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Protocoles réseaux Sommaire (prévision): Couche liaison de données

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1 Protocoles réseaux Sommaire (prévision): Couche liaison de données
Introduction Rappels programmation réseau (java) Modèles Systèmes de transitions, "safety et liveness" Horloges logiques, ordre causal. Couche liaison de données Codes correcteurs d'erreur Couche réseau Algorithmes de routage Couche transport Communication fiable Protocole du bit alterné- sliding windows Compléments: Algorithmes de diffusion Algorithmes de vagues Broadcast et multicast Réseaux de pairs ISP= internet service provider Edge = bord Introduction

2 Bibliographie Introduction to Distributed Algorithms. G. Tel. Cambridge University press. Computer networking J.F. Kurose K.W. Ross Pearson. Design and analysis of distributed algorithms N. Santoro Wiley-Interscience TCP-IP Illustrated volume 1: The Protocols R. Stevens Addison-Wesley Introduction

3 Rappels: Java et internet
M1 Internet et java

4 Sommaire Rappels java Rappels tcp-udp Socket tcp et SocketServer
Entrées-sorties Thread Rappels tcp-udp Socket tcp et SocketServer Socket udp compléments M2 internet H. Fauconnier

5 Entrées-sorties java Streams Output streams Input streams
Filter streams Readers et writer (non blocking I/O) M2 internet H. Fauconnier

6 OuputStream public abstract class OutputStream
public abstract void write(int b) throws IOException public void write(byte[] data) throws IOException Public void write(byte[] data, int offset, int length) throws IOException public void flush( ) throws IOException public void close( ) throws IOException M2 internet H. Fauconnier

7 InputStream public abstract class InputStream
public abstract int read( ) throws IOException public int read(byte[] input) throws IOException public int read(byte[] input, int offset, int length) throws IOException public long skip(long n) throws IOException public int available( ) throws IOException public void close( ) throws IOException public void mark(int readAheadLimit) public void reset( ) throws IOException public boolean markSupported( ) Mark pose une marque et reset remet la stream à cette position M2 internet H. Fauconnier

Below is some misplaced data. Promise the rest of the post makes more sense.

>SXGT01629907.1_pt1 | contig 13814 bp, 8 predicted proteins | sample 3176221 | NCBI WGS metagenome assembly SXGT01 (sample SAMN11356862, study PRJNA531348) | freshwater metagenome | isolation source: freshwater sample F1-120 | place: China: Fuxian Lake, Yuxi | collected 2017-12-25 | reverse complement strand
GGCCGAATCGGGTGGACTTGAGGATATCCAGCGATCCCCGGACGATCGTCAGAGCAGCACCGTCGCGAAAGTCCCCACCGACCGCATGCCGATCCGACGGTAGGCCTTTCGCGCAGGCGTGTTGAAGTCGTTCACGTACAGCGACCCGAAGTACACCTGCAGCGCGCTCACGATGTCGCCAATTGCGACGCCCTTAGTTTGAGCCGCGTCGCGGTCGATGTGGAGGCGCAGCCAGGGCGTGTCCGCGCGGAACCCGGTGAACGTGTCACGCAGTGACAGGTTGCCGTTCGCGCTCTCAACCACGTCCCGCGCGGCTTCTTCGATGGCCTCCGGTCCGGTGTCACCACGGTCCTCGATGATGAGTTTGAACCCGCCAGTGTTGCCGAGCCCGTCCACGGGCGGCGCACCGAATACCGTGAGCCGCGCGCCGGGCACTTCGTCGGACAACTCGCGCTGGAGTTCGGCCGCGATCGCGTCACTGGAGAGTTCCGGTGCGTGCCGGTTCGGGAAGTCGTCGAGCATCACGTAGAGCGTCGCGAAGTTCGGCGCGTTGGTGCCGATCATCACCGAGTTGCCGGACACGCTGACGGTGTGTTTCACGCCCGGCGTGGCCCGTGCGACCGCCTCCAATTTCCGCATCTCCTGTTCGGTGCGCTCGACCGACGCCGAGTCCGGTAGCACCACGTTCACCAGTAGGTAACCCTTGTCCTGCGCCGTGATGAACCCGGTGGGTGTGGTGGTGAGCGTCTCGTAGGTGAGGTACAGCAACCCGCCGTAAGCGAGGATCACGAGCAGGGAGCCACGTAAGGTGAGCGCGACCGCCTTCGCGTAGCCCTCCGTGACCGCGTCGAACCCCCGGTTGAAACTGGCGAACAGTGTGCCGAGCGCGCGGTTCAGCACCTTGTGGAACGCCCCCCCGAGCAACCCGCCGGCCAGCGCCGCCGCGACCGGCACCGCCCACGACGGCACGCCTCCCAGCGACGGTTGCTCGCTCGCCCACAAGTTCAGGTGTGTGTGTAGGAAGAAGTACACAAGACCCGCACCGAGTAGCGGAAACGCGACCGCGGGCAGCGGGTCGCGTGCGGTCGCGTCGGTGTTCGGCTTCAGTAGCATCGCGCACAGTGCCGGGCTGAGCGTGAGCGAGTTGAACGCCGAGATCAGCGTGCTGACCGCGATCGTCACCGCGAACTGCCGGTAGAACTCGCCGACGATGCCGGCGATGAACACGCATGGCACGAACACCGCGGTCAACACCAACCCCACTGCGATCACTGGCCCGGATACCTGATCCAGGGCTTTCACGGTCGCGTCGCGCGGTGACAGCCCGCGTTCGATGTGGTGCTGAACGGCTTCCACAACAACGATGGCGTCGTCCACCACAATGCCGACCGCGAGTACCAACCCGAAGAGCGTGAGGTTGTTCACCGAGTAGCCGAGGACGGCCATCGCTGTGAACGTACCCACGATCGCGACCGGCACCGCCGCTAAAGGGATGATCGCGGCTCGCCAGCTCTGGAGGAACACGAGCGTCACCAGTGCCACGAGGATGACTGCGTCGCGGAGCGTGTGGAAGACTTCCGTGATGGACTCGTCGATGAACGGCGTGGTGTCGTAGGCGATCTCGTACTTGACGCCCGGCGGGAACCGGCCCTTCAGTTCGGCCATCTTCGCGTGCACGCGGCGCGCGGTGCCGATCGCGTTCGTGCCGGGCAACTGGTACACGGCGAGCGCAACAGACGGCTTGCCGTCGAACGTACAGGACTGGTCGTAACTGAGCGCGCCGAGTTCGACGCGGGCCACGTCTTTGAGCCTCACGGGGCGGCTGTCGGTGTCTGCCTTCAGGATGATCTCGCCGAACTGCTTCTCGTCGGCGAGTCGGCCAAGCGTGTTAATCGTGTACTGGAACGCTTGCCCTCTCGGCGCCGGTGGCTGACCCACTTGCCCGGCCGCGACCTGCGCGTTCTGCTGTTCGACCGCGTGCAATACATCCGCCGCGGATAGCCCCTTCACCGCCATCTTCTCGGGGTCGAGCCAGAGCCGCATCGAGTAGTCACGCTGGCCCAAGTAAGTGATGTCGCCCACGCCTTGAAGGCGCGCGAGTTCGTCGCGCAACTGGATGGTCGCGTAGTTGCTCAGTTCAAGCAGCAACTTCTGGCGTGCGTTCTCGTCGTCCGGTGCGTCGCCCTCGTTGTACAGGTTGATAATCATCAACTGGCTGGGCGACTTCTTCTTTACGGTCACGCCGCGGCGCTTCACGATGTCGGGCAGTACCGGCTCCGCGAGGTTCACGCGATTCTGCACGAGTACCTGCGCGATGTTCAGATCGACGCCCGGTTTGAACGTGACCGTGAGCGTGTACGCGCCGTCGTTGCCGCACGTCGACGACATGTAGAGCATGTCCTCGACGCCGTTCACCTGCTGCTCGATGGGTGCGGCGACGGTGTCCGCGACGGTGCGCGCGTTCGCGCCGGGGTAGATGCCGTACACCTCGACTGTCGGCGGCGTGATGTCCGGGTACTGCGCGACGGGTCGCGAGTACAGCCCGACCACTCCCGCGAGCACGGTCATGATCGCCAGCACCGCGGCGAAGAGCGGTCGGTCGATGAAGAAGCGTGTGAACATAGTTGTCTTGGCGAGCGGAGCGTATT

8 Lecture: int bytesRead=0; int bytesToRead=1024; byte[] input = new byte[bytesToRead]; while (bytesRead < bytesToRead) { int result = in.read(input, bytesRead, bytesToRead - bytesRead); if (result == -1) break; bytesRead += result; } Il faut faire attention à ce que le read retourne quand il risque de bloquer, aussi pour tout lire et ne pas bloquer il faut faire quelque chose comme l’exemple M2 internet H. Fauconnier

9 Filtres Chainage des filtres:
DataOutputStream dout = new DataOutputStream(new BufferedOutputStream(new FileOutputStream("data.txt"))); M2 internet H. Fauconnier

10 Filtres Streams avec buffer PrintStream (System.out)
BufferedInputStream BufferedOutputStream PrintStream (System.out) PushbackInputStream Streams de données (lire et écrire des données java en binaire) le codage est celui de java DataInputStream DataOutputStream Streams avec compression Streams avec digest Streams cryptées M2 internet H. Fauconnier

11 Attention Une méthode comme println est dépendante de la plate-forme:
Le séparateur de ligne est soit \n, soit \r, soit \r\n Le codage par défaut des caractères dépend de la plate-forme PrintStream capte les exceptions M2 internet H. Fauconnier

12 Compression public class DeflaterOutputStream extends FilterOutputStream public class InflaterInputStream extends FilterInputStream public class GZIPOutputStream extends DeflaterOutputStream public class GZIPInputStream extends InflaterInputStream public class ZipOutputStream extends DeflaterOutputStream public class ZipInputStream extends InflaterInputStream M2 internet H. Fauconnier

13 décompresser une archive:
FileInputStream fin = new FileInputStream("shareware.zip"); ZipInputStream zin = new ZipInputStream(fin); ZipEntry ze = null; int b = 0; while ((ze = zin.getNextEntry( )) != null) { FileOutputStream fout = new FileOutputStream(ze.getName( )); while ((b = zin.read( )) != -1) fout.write(b); zin.closeEntry( ); fout.flush( ); fout.close( ); } zin.close( ); M2 internet H. Fauconnier